Marsalis: Swing Symphony
The Jazz at Lincoln Center Orchestra (JLCO), comprising 15 of the finest jazz soloists and ensemble players today, has been the Jazz at Lincoln Center resident orchestra since 1988. Under Music Director, Grammy Award-® and Pulitzer Prize-winner Wynton Marsalis, the Jazz at Lincoln Center Orchestra performs a vast repertoire,
from rare historic pieces to Jazz at Lincoln Center-commissioned works, including compositions and arrangements by Duke Ellington, Count Basie, Fletcher Henderson, Thelonious Monk, Mary Lou Williams, Dizzy Gillespie, Benny Goodman, Charles Mingus, and many others. Commissioned by the Berliner Philharmoniker Foundation, Swing Symphony is Marsalis’s third symphonic work, which he describes as a symphonic meditation on the evolution of swing. Swing Symphony will feature both JLCO and The Philadelphia Orchestra, following an opening piece by Jazz at Lincoln Center Orchestra.

Jan & Yannick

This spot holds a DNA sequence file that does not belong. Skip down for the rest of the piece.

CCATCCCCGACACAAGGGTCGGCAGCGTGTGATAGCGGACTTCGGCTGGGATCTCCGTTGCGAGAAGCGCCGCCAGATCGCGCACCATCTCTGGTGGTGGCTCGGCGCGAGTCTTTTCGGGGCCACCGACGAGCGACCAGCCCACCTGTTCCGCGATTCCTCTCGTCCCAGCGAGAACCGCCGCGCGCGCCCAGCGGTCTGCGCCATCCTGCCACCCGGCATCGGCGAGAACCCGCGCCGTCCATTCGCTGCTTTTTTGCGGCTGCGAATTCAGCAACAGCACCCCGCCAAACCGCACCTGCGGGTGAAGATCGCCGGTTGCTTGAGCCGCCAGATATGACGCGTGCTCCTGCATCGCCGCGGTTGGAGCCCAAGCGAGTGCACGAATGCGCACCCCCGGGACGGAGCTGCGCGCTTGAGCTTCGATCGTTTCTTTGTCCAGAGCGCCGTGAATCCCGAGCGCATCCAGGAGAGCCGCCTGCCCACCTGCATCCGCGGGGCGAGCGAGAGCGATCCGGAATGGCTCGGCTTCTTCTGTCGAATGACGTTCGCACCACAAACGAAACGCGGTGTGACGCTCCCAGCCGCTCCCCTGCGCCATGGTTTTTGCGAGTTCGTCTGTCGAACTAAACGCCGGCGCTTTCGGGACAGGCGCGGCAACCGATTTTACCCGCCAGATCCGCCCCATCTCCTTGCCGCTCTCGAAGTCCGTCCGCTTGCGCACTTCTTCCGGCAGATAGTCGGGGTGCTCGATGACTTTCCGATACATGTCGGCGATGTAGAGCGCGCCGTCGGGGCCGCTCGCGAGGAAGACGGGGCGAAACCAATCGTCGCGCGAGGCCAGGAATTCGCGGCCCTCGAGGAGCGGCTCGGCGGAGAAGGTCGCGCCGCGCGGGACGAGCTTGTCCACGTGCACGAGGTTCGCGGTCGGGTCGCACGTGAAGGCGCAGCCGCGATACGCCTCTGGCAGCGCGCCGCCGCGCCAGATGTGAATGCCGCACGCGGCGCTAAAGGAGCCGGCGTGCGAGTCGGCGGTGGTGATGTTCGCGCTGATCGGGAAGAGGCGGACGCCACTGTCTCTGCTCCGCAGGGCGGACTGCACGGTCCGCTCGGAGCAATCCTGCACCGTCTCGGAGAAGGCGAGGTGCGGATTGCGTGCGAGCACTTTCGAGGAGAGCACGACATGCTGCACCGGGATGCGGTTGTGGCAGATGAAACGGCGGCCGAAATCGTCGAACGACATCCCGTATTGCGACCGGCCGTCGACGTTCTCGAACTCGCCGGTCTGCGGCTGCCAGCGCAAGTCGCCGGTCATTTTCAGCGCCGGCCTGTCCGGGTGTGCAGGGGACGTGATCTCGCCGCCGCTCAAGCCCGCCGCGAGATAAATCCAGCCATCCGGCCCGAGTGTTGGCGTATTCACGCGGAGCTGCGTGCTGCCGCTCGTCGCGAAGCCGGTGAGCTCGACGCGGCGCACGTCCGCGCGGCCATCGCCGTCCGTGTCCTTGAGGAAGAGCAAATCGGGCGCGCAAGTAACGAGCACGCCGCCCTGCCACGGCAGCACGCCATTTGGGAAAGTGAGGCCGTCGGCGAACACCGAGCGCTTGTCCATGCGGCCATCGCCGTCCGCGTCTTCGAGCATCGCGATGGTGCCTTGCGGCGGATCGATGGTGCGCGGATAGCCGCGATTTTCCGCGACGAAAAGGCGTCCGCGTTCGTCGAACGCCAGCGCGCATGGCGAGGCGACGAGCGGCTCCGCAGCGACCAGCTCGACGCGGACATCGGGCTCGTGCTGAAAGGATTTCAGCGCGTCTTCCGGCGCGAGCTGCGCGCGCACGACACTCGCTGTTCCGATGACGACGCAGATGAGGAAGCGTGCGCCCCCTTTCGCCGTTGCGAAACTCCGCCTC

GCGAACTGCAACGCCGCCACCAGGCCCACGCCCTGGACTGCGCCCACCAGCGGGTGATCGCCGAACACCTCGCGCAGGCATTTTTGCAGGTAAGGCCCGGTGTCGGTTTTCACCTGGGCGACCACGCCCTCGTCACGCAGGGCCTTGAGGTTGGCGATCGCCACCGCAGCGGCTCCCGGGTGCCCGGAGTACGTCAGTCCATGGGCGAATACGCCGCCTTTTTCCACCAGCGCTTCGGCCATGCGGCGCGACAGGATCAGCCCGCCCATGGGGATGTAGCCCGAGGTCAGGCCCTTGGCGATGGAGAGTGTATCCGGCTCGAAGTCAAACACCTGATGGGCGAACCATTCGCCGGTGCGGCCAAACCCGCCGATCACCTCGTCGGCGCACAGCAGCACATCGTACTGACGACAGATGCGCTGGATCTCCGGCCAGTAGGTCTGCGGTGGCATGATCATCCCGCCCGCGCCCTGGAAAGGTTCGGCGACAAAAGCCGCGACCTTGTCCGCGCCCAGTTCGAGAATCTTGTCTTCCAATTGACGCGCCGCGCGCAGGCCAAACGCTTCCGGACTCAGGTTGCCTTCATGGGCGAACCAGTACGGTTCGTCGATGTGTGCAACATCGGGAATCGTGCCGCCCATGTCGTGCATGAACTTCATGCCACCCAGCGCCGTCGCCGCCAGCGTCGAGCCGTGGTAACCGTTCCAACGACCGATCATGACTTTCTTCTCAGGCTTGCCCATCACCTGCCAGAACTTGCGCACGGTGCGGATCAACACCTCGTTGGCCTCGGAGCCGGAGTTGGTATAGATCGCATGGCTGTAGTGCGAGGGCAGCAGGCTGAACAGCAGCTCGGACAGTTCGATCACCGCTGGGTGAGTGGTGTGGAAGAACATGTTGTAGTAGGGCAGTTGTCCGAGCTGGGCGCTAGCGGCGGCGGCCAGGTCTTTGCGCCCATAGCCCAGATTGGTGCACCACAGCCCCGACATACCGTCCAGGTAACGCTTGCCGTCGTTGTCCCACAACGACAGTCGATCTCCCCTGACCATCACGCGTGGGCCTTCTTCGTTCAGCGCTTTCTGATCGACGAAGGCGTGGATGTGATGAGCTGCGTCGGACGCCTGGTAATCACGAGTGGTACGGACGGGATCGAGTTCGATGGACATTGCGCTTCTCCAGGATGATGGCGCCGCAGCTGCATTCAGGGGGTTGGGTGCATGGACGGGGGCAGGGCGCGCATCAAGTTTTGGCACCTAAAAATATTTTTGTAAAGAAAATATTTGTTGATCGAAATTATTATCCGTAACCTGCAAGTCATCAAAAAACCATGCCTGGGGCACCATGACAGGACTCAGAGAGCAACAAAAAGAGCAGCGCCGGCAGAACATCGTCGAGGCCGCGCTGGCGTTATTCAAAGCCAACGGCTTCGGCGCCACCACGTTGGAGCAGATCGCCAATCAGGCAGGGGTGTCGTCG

Yannick Nézet-Séguin, conductor
Jan Lisiecki, pianist
Wagner: Prelude to Act I of Lohengrin
Grieg: Piano Concerto
Dvořák: Symphony No. 7
Making his SPAC debut is 23-year-old Canadian pianist Jan Lisiecki, who has won acclaim for his extraordinary interpretive maturity, distinctive sound, and poetic sensibility. The New York Times has called him “a pianist who makes every note count.” Lisiecki’s insightful interpretations, refined technique, and natural affinity for art give him a musical voice that belies his age. He will perform Grieg’s Piano Concerto, marking the first time that the piece has been played on SPAC’s stage in more than a decade. Under the baton of Yannick Nézet-Séguin, the program will also feature Dvořák’s impassioned Symphony No.7, considered one of his towering achievements, and Wagner’s Prelude to Act I of Lohengrin.

All Mozart
Yannick Nézet-Séguin, conductor
Christian Blackshaw, piano
Albany Pro Musica
Mozart: Piano Concerto No. 27, K. 595
Mozart: Requiem
Mozart’s haunting Requiem came at the very end of his life: He died before he could finish it. A choral masterpiece featuring four renowned vocalists and the powerful forces of the Albany Pro Musica, it is considered one of the greatest expressions of faith ever cast as a work of art. Yannick Nézet-Séguin, Music Director of The
Philadelphia Orchestra and the new Music Director of the Metropolitan Opera, will lead the Orchestra as the finale to the classical season on the amphitheater stage. Making his Philadelphia Orchestra debut on SPAC’s stage for the finale performance is pianist Christian Blackshaw, celebrated for his recordings of Mozart and called the “eternal perfectionist’ by Gramophone magazine.